Distribution of α2-adrenergic receptor subtype gene expression in rat brain

Mika Scheinin*, Jon W. Lomasney, Diane M. Hayden-Hixson, Uta B. Schambra, Marc G. Caron, Robert J. Lefkowitz, Robert T. Fremeau

*Corresponding author for this work

Research output: Contribution to journalArticlepeer-review

371 Scopus citations


α2-Adrenergic receptors in brain are important presynaptic modulators of central noradrenergic function (autoreceptors) and postsynaptic mediators of many of the widespread effects of catecholamines and related drugs. α2-Adrenergic agonists are currently used as antihypertensives and preanesthetic agents, but new subtype-selective α2-adrenoceptor agonists and antagonists have additional therapeutic application potential. Three genes encoding specific α2-adrenoceptor subtypes (α2A, α2B, and α2C) have been isolated and characterized. RNA blotting indicates that all three are expressed in rat brain. This study used in situ hybridization with 35S-labeled RNA probes to map the distribution of α2-adrenoceptor subtype gene expression in rat brain. α2A mRNA was most abundant in the locus coeruleus, but was also widely distributed in the brain stem, cerebral cortex, septum, hypothalamus, hippocampus and amygdala. α2B mRNA was observed only in the thalamus. α2C mRNA was mainly localized to the basal ganglia, olfactory tubercle, hippocampus, and cerebral cortex. These mRNA distributions largely agree with previous findings on the α2-adrenoceptor distributions in the rat brain, but suggest that the localization patterns for each receptor subtype are unique. The expression of α2A mRNA in noradrenergic neurons indicates that this subtype mediates presynaptic autoreceptor functions. Furthermore, the localization of α2A mRNA in noradrenergic projection areas suggests that this receptor may also have an important role in mediating postsynaptic effects. The precise physiological and pharmacological roles of the α2-adrenoceptor subtypes are still largely unknown, but it is expected that in situ hybridization coupled to various methods to identify the transmitter phenotypes of the subtype-expressing neurons will help to clarify these important issues in the near future.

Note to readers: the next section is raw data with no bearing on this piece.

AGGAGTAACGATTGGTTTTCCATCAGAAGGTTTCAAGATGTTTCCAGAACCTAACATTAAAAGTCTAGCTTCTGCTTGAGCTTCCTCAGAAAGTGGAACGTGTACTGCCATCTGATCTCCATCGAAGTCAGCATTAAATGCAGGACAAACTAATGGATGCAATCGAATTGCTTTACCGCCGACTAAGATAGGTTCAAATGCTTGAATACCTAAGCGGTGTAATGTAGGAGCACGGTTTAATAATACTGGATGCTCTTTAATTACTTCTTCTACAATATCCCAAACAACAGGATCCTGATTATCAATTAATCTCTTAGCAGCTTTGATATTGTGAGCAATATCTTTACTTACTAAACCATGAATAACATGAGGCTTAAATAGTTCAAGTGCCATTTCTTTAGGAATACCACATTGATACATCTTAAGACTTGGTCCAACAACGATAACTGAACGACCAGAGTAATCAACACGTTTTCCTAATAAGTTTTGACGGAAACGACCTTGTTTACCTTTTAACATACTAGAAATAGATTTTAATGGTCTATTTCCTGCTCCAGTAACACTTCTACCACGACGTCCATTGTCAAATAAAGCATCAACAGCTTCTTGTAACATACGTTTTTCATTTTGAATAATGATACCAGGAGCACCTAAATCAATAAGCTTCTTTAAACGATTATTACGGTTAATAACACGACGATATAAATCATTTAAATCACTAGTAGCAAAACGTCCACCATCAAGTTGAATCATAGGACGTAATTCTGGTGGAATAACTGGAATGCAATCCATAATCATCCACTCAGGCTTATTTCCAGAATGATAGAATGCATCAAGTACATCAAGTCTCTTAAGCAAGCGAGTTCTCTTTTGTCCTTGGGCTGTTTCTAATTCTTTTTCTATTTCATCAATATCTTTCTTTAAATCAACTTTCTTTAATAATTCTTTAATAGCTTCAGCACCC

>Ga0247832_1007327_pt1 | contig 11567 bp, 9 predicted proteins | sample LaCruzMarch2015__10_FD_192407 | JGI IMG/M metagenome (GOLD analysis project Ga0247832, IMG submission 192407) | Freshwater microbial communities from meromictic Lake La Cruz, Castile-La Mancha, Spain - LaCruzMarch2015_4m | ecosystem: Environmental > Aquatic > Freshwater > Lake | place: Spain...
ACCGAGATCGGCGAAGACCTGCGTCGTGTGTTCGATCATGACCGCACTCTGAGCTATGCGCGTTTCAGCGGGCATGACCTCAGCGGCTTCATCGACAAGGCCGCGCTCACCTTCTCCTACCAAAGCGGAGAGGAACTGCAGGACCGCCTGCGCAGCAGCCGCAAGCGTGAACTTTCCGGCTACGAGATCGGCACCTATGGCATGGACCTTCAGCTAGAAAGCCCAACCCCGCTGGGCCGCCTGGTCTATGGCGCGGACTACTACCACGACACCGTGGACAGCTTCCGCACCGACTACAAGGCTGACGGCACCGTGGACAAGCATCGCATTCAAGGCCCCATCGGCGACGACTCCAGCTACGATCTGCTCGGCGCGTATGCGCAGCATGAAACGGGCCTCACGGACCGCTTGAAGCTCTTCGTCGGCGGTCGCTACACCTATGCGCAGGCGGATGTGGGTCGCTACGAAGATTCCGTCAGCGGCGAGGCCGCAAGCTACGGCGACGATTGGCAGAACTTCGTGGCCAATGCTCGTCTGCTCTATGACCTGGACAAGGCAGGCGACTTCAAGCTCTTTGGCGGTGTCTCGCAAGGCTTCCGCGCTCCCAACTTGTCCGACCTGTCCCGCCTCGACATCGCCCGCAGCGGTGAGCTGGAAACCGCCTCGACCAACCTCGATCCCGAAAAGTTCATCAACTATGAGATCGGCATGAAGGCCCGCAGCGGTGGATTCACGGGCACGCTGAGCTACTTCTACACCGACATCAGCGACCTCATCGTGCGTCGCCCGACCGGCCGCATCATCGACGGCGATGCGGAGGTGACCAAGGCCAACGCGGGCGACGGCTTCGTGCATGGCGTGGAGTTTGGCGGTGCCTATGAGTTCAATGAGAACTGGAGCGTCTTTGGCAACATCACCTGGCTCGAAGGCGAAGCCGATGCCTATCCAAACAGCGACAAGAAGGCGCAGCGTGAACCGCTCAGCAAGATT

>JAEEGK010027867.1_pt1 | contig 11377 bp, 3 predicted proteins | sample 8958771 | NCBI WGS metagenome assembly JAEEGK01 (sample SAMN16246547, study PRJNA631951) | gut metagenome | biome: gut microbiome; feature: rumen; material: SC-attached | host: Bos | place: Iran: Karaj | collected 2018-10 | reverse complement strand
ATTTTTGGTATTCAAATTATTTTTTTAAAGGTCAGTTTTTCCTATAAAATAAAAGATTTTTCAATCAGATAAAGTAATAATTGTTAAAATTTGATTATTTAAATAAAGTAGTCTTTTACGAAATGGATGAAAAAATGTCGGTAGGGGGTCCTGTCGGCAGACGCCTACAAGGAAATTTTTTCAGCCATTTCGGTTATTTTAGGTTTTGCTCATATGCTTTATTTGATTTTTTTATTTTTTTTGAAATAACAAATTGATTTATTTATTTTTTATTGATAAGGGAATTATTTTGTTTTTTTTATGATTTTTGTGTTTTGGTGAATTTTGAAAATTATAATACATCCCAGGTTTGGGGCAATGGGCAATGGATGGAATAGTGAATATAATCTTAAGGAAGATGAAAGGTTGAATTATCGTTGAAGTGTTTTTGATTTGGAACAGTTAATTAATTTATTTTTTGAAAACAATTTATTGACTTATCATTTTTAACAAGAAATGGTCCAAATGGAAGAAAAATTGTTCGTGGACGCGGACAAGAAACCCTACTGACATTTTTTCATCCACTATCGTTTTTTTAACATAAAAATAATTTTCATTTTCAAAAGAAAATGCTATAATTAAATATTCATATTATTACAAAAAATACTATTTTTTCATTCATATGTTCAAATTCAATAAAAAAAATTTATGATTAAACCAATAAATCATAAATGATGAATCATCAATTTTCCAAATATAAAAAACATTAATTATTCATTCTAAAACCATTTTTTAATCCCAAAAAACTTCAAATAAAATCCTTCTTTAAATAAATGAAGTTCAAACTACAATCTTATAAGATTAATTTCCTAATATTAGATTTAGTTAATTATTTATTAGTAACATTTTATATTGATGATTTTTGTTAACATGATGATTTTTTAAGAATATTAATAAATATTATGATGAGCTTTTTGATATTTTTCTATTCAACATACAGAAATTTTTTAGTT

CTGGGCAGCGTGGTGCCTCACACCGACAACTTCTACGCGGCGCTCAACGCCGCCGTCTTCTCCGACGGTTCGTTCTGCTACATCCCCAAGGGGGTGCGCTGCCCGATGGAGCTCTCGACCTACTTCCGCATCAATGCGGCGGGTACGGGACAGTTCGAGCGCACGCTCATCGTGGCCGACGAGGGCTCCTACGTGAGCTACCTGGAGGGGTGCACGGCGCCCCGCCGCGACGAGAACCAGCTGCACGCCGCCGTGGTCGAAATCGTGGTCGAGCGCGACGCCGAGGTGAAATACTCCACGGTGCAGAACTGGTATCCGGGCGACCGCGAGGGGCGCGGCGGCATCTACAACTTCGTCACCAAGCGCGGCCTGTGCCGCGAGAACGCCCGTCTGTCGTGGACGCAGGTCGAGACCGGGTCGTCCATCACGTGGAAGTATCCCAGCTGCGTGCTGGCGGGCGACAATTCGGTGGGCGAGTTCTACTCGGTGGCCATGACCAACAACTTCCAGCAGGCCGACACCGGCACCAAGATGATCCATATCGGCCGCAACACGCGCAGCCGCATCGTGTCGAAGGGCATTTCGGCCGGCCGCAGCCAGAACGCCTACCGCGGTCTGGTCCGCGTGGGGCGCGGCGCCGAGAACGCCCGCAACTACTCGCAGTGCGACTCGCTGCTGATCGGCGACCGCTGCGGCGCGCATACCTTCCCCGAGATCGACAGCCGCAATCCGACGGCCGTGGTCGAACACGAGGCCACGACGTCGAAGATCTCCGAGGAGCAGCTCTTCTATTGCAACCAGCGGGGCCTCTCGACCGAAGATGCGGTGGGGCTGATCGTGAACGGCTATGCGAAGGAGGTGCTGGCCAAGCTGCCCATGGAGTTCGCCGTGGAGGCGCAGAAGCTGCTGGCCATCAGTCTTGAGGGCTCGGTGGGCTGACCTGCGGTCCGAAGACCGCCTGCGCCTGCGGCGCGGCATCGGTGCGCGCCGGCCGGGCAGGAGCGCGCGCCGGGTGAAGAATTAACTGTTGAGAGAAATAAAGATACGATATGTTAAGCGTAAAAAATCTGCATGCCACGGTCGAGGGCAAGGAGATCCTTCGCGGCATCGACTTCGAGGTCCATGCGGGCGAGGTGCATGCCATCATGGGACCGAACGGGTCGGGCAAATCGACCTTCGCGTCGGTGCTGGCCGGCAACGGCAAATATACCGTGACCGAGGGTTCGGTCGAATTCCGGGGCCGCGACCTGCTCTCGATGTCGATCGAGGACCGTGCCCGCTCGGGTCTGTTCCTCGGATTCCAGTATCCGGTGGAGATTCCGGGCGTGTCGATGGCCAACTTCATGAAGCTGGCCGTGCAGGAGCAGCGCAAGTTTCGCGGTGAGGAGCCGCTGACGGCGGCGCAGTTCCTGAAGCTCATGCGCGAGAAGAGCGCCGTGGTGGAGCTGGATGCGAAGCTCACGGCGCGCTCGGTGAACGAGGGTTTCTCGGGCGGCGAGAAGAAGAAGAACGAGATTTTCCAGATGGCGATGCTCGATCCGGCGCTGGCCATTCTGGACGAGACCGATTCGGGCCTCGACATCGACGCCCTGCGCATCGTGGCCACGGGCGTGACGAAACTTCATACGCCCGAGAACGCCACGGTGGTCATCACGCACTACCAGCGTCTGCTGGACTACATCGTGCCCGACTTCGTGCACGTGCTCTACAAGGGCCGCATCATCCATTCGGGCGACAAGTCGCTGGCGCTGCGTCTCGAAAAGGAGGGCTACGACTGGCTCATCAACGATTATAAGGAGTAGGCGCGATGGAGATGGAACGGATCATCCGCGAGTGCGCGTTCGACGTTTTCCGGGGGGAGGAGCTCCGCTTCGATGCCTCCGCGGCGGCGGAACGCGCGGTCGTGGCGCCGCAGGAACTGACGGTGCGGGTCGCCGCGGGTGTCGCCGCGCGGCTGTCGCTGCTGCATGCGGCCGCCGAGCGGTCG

Original languageEnglish (US)
Pages (from-to)133-149
Number of pages17
JournalMolecular Brain Research
Issue number1-2
StatePublished - Jan 1994


  • Autoreceptor
  • Gene expression
  • In situ hybridization histochemistry
  • Locus coeruleus
  • Noradrenaline

ASJC Scopus subject areas

  • Molecular Biology
  • Cellular and Molecular Neuroscience


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